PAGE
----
Following the initial launch in Southampton, Virgin Media has announced Manchester is the second city in the UK which will be offered ‘gigabit’ speed broadband services.
The overarching plan is to bring gigabit speed broadband services to 15 million homes by the end of 2021, and starting today, 500,000 homes in the Manchester region will be able to sign-up to the eye-watering download speeds.
“Manchester is a major centre for Virgin Media and the place our Project Lightning network expansion first started, so switching on our hyper fast gigabit services will help to once again transform connectivity across the city and surrounding areas,” said Jeff Dodds, Chief Operating Officer at Virgin Media.
“The Government has called for nationwide gigabit connectivity and we’re helping them leap forward to reach this ambition by turning on our next-generation Gig1 broadband across our entire network over the next 24 months – a speed and scale unmatched by anyone else.”
Starting at £62 a month for an 18-month contract, with prices frozen for 24 months, this certainly isn’t a broadband package for everyone. How many people feel they need the 1,104 Mbps peak speed which is being promised is another dubious question, though it won’t be long before services emerge which create the demand. It might sound ridiculous, but when the networks have been created, someone always comes up with a way to use the speed headroom.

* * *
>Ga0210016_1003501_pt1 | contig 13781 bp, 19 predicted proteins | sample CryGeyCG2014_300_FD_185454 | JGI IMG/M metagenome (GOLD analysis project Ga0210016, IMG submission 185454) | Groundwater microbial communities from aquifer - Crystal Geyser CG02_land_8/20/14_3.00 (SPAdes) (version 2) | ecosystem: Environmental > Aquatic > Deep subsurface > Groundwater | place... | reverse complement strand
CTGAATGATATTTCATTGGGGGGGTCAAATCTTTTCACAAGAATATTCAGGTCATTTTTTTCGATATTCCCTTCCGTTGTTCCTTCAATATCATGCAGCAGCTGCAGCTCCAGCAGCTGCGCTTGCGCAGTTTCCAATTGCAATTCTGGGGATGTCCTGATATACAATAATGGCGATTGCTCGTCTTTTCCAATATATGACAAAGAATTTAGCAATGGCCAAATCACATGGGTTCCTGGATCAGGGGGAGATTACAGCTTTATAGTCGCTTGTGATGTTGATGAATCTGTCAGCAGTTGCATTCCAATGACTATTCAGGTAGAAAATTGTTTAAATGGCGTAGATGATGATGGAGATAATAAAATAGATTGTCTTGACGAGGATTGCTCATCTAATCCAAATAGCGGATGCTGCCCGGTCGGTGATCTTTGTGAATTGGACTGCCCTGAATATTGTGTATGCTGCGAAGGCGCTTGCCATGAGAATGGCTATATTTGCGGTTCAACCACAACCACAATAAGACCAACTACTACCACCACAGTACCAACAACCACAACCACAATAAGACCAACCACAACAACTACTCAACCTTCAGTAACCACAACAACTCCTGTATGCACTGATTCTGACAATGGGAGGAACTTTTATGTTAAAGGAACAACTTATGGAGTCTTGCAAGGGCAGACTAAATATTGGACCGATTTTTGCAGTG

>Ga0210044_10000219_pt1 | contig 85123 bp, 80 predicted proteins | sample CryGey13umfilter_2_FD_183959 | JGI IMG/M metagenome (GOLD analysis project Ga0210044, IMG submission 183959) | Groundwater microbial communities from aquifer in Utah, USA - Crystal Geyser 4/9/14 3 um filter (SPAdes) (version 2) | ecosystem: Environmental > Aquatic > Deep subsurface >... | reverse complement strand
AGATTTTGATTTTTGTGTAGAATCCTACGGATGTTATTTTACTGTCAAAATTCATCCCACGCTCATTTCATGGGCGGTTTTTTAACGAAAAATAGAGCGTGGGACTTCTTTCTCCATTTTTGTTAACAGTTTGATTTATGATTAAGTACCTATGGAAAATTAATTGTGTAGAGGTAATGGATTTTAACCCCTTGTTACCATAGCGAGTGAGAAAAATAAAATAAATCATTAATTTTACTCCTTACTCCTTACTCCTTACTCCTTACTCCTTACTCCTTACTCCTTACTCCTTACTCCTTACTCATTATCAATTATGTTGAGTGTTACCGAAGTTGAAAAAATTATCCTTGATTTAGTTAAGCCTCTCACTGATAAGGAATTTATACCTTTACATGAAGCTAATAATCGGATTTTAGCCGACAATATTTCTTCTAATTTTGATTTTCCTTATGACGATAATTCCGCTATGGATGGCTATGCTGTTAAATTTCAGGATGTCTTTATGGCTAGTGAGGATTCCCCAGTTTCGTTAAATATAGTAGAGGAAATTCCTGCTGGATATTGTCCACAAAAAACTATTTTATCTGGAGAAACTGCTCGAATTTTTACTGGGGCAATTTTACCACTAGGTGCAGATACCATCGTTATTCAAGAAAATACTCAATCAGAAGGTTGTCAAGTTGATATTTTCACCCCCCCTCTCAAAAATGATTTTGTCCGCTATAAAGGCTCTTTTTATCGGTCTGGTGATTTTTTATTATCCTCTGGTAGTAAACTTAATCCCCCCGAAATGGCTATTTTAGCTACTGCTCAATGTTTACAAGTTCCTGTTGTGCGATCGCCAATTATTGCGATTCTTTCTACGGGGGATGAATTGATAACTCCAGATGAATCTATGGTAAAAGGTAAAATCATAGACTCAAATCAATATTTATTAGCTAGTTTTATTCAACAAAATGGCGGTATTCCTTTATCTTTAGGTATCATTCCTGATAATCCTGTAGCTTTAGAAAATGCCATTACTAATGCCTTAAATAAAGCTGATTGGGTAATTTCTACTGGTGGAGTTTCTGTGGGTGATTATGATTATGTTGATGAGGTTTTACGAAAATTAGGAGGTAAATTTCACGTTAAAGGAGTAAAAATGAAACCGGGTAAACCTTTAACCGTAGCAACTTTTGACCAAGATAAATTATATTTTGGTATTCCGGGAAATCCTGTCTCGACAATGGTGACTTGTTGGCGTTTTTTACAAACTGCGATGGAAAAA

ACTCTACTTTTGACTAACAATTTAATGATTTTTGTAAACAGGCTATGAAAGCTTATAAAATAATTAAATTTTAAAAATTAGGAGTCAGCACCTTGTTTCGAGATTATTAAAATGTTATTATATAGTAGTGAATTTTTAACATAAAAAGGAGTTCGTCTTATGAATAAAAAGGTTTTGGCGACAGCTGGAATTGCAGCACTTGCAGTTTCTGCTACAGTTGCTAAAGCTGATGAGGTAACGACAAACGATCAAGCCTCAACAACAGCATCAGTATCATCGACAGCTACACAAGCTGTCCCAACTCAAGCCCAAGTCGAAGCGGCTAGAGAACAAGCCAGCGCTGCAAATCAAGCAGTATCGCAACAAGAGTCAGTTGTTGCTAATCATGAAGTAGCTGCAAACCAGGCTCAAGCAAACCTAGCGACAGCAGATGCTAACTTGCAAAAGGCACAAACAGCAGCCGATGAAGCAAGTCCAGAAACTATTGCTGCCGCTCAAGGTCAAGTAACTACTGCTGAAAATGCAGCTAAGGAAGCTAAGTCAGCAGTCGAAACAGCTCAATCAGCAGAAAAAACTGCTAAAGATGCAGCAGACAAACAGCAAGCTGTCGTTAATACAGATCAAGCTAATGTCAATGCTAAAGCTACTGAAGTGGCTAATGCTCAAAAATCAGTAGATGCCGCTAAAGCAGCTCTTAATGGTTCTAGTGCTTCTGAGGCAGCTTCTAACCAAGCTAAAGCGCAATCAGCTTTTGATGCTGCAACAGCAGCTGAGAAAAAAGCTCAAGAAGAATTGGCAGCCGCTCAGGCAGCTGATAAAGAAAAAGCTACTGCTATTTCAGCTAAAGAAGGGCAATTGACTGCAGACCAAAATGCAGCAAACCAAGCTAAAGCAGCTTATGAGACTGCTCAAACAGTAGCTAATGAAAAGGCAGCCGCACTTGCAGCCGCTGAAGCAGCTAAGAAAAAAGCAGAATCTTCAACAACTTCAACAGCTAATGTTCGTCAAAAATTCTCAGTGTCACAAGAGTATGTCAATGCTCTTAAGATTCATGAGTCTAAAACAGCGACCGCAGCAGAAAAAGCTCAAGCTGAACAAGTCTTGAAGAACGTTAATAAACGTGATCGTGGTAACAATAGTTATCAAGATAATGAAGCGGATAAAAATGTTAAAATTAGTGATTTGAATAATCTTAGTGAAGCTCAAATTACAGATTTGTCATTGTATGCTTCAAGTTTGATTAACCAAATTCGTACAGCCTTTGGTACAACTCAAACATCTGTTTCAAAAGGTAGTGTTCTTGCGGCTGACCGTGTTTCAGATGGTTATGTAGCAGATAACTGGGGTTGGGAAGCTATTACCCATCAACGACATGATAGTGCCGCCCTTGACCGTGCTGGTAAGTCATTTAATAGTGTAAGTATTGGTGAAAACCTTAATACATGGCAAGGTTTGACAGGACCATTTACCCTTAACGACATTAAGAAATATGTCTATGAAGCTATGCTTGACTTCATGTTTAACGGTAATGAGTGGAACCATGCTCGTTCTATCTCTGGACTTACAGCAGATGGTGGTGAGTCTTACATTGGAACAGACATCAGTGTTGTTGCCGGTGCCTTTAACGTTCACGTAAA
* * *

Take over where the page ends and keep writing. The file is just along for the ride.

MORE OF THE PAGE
While it all sounds very promising, there is a big difference to the speeds down the pipe and what is experienced in the home.
Speaking at Broadband World Forum in Amsterdam, Ramón Garcia of semiconductor firm KDPOF highlighted that the router is the main problem for many consumers. After conducting research, Garcia highlighted that many homes are not set-up to experience gigabit speeds, suggesting not enough work has been done by telcos to spread the connectivity euphoria away from the router.
Although there has been a lot of work done to develop wifi mesh systems to improve connectivity throughout the home, there are circumstances where a wired backbone would have to be introduced to improve coverage. This is something which has largely been ignored by the telcos, as the main concern is to improve speeds down the pipe while little attention has been paid to the router and beyond.
This might be a stumbling block for Virgin Media, though it did introduce ‘intelligent wifi’ earlier this year which aims to improve the allocation of connectivity in the home. The software will not only choose the least congesting channel but will also allocate bandwidth to devices depending on what applications are being run.
With this launch, Virgin Media are offering another upgraded router, the Hub 4, which boasts more antennae than its predecessor. This does not necessarily address the issues of the far away corners of the home, but it is certainly another incremental upgrade to improve customer experience.
Whether the Mancs are able to experience the same speeds promised by Virgin Media remains to be seen, though we remain hopeful as this is further evidence the UK is sorting itself out when it comes to fixed connectivity. For years, the UK has languished in the ‘also ran’ category when it comes to broadband connectivity and fibre-to-the-home deployment, though there is gathering momentum.